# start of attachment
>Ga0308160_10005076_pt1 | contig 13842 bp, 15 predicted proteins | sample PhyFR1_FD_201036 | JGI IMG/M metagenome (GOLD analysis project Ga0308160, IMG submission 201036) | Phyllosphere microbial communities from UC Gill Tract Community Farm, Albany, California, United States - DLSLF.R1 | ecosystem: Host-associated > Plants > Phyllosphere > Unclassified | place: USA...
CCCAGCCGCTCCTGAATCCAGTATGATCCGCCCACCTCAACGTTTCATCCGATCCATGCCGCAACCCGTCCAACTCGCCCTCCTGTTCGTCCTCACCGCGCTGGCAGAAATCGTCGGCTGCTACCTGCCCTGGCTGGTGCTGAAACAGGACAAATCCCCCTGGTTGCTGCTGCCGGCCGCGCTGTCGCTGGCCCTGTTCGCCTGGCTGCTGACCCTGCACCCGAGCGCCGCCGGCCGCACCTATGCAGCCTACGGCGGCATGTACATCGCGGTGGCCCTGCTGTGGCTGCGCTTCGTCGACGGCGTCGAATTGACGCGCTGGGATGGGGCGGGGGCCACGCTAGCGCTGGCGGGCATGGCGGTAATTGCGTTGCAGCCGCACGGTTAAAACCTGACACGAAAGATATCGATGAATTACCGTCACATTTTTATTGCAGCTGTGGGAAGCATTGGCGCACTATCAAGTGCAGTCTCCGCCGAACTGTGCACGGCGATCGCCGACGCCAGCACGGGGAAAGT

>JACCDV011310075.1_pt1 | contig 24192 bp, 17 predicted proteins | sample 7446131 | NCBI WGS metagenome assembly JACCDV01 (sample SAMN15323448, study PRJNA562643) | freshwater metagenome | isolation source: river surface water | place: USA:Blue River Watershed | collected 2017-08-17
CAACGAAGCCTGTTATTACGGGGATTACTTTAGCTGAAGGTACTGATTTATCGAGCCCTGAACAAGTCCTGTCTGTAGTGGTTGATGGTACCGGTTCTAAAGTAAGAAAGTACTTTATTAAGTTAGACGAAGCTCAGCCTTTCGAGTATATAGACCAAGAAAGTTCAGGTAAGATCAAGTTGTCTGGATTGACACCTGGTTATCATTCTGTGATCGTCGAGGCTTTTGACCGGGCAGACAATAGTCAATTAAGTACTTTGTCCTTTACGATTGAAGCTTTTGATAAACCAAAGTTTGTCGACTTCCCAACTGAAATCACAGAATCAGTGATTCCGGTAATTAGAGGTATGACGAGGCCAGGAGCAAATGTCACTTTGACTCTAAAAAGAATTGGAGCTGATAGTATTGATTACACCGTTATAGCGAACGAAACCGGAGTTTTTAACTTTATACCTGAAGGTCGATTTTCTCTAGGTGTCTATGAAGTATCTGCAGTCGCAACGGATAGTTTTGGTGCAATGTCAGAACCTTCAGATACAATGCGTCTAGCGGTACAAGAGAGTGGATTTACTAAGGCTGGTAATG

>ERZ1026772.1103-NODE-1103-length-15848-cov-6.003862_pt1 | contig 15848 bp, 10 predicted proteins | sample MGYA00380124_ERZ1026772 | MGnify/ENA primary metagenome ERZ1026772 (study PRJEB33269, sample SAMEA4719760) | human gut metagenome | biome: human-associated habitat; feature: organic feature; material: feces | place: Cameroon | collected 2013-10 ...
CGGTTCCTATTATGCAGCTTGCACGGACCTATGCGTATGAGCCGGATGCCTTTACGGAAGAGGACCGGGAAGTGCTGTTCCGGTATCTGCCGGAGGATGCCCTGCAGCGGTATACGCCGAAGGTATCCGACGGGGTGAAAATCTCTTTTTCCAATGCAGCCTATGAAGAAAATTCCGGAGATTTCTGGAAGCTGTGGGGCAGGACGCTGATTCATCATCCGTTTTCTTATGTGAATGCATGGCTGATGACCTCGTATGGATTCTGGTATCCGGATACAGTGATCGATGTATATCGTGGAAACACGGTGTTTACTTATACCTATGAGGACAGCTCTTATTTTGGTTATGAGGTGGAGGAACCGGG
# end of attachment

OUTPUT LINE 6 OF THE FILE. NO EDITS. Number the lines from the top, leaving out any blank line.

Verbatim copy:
CGGTTCCTATTATGCAGCTTGCACGGACCTATGCGTATGAGCCGGATGCCTTTACGGAAGAGGACCGGGAAGTGCTGTTCCGGTATCTGCCGGAGGATGCCCTGCAGCGGTATACGCCGAAGGTATCCGACGGGGTGAAAATCTCTTTTTCCAATGCAGCCTATGAAGAAAATTCCGGAGATTTCTGGAAGCTGTGGGGCAGGACGCTGATTCATCATCCGTTTTCTTATGTGAATGCATGGCTGATGACCTCGTATGGATTCTGGTATCCGGATACAGTGATCGATGTATATCGTGGAAACACGGTGTTTACTTATACCTATGAGGACAGCTCTTATTTTGGTTATGAGGTGGAGGAACCGGG